We need to make sure games are being used for valid reasons, as you say, keeping in mind that what we found engaging as children would probably barely register on a child’s engage-o-meter today. Although the games used in Ananth Pai’s class looked to me like little more than worksheets with (electronic) bells and whistles, maybe that is the new standard.

    • Nicki Hambleton says:

      Thanks so much Anna for taking the time to read and comment. I agree there are so many ways to approach game based learning or gamification. I am just inexperienced but intrigued as to the ways that it can be the most effective and engaging for my students. I think as long as teachers are trying out new ways to do old tasks and testing out what works and what doesn’t at least it is a step in the right direction. Not everything will work with every student in every school, right?! When Jesse Scott talked at Learning 2 about gamifying assessment it really grabbed my interest and I really want to try it out for Course 5 along with a zillion other ideas! Have you had much experience of this approach to learning? I would love to hear from anyone who has, successful or not! Thanks again Anna.

  8. Alicia Kennedy says:

    I wish could find the time you have to put into writing your blogs. I really like how visual and easy to follow your blogs are. I was lucky enough to have gone on a filed trip with some grade 10 and 11s in the middle of this course and had the opportunity to talk to older students abotu gaming. Right now my school is having a difficult challenge of keeping students off games in class and no one seems to have the perfect fix. Well these grade 10 students were playing a game on their iPhone similar to HeadBandz where the student had to place their phone on their forehead and the other students playing had to give clues of the word that was on the screen. The students really got into this game and actually had to be quieted down a few times. They had so much fun playing that they didn’t realize they were learning. As an EAL teacher I could easily download this game to my phone and use it in class. After the game I spoke to the students regarding what they are experiencing in class with other students playing games. What was exposed was that this issue is a major problem for students in grades 6-9, but by the time you reach the end of Grade 9 you stop playing games in or out of class as you just have so much work to do. This makes me think whether the material that the younger students are receiving in class might not be as stimulating and as you mention in your blog that there are so many games that can be used in education or creating learning into games for the students to play and revise the material being presented in class. Great ideas!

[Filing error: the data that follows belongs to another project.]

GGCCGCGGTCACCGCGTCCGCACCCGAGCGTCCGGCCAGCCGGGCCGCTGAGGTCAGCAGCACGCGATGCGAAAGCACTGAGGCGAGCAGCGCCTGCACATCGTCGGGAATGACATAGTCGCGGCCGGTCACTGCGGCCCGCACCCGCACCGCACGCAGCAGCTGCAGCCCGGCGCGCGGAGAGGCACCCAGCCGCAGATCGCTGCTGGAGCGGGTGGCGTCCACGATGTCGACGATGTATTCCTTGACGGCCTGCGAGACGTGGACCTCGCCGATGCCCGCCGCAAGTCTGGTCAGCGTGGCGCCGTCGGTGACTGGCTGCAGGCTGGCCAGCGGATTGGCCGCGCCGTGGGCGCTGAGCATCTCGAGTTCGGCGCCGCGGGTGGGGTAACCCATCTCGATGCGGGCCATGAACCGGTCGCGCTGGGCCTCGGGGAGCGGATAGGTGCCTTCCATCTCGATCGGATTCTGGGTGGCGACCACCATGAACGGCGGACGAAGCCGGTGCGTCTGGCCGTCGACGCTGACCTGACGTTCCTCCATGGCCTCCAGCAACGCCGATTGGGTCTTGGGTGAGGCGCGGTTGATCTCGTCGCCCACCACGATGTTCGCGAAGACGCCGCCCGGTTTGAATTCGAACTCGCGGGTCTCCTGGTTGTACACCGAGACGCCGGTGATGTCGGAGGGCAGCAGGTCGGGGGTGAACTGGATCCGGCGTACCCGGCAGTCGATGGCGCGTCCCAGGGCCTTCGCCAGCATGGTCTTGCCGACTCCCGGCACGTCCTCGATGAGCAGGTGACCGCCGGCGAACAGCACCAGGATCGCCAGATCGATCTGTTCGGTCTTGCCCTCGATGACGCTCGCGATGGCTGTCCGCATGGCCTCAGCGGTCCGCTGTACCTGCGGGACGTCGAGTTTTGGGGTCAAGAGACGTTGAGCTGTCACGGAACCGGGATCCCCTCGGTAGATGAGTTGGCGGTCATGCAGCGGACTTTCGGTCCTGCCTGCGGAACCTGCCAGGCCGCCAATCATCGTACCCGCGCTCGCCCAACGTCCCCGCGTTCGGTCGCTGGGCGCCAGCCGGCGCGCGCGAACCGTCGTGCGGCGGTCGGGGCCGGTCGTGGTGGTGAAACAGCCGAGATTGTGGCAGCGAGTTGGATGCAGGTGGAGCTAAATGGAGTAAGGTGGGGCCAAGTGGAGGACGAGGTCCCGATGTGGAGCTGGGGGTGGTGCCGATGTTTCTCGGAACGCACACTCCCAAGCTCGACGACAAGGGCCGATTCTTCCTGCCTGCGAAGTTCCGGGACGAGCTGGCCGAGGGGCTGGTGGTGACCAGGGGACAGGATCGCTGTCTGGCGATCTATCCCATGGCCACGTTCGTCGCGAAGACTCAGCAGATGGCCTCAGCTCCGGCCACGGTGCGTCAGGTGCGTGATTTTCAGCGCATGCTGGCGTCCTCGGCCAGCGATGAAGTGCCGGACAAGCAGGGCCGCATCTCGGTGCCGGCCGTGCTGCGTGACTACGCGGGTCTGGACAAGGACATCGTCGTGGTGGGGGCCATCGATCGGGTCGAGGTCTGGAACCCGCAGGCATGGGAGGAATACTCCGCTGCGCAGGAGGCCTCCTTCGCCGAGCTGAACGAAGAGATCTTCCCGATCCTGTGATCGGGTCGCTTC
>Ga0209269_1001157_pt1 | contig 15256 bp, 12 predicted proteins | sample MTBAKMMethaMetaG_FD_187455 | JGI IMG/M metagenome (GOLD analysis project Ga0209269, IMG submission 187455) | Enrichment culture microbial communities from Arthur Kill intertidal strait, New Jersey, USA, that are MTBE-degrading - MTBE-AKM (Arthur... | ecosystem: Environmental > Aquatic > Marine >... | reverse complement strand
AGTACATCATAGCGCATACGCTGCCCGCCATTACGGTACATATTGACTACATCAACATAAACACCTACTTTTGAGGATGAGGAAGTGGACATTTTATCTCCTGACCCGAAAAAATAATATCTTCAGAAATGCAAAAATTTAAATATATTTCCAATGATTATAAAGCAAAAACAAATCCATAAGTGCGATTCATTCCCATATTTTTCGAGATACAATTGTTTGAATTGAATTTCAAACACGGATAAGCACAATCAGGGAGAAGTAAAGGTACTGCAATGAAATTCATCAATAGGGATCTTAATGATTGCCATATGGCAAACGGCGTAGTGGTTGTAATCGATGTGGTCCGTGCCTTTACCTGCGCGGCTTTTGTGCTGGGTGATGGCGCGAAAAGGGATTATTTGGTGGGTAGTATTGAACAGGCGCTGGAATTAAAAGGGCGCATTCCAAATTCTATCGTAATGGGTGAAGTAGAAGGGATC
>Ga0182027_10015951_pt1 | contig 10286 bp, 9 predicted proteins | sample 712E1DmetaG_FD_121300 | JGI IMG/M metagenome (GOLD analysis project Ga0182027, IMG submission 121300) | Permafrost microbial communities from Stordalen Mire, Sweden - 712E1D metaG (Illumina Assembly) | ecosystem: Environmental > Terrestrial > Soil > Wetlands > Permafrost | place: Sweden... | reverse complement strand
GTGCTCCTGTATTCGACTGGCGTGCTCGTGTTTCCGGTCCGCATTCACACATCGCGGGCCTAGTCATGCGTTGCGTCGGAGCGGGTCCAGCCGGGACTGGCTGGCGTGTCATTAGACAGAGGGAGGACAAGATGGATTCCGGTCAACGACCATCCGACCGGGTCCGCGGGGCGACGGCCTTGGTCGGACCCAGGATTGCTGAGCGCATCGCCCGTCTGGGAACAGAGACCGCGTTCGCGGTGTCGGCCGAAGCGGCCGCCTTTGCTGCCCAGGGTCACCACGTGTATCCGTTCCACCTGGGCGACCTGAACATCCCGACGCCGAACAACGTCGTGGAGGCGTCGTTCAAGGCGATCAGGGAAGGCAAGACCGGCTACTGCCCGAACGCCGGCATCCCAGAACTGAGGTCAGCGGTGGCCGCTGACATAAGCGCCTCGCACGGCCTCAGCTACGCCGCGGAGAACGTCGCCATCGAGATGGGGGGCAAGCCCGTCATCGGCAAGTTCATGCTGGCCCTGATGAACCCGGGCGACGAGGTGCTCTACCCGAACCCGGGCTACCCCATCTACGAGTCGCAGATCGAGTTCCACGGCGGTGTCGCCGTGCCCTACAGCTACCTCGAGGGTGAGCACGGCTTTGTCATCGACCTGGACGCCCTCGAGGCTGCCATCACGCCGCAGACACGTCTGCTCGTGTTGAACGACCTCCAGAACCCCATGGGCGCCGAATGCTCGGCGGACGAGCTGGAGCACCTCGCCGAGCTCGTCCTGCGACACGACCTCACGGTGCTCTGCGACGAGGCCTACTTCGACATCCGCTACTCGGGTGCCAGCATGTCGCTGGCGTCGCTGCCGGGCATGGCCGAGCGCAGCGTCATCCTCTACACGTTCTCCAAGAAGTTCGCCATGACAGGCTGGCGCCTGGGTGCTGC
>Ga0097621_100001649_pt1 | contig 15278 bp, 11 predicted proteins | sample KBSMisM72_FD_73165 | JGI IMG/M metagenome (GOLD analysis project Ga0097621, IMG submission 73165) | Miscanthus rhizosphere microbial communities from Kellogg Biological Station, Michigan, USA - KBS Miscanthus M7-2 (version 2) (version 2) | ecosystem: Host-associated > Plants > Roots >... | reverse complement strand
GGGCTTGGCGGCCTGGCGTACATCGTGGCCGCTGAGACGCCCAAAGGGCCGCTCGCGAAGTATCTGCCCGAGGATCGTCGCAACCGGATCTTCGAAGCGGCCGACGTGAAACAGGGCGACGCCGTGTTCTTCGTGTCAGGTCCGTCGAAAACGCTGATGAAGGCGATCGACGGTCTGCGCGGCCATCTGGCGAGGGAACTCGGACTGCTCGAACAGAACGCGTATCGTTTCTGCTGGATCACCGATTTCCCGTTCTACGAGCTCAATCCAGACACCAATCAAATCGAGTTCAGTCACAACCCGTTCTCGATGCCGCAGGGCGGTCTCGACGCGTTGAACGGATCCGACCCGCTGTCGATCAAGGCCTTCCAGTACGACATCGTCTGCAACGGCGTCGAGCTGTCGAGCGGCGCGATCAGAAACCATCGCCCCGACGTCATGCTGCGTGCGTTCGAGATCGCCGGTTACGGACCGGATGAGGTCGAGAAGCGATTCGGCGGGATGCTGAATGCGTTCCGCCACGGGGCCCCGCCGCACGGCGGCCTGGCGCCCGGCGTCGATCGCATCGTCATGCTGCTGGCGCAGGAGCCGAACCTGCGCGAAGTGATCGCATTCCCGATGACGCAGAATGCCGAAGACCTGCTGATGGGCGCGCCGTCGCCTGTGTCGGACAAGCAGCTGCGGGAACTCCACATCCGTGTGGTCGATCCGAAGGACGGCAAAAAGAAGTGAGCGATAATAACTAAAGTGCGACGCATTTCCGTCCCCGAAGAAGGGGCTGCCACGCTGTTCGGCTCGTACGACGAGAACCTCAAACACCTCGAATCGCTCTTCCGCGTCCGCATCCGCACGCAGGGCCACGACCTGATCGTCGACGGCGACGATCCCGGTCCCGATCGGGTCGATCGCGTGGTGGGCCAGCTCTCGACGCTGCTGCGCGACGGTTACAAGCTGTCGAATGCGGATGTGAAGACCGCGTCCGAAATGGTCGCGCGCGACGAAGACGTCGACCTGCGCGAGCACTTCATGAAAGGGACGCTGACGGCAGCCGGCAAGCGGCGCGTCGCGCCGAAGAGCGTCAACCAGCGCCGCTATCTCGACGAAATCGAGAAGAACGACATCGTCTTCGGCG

• Nicki Hambleton says:

      Hi Alicia,
      I too wish I could find the time to write and draw these posts! Thanks for reading! I agree that maybe games, if approached in the right way, do have a valid part in education and I know there are some cracking ones out there being used in a similar way. My son when he was about 8 started playing Cat physics on my phone (do you remember that?) and there are some great similarly orientated games out there now that he still likes. Who would have though projectiles and other Physics concepts would entice such young learners?! I also vaguely remember another cool game about colour mixing – Sand slides?? Art and Physics and gaming – who would have thought?!
      Thanks for stopping by to comment!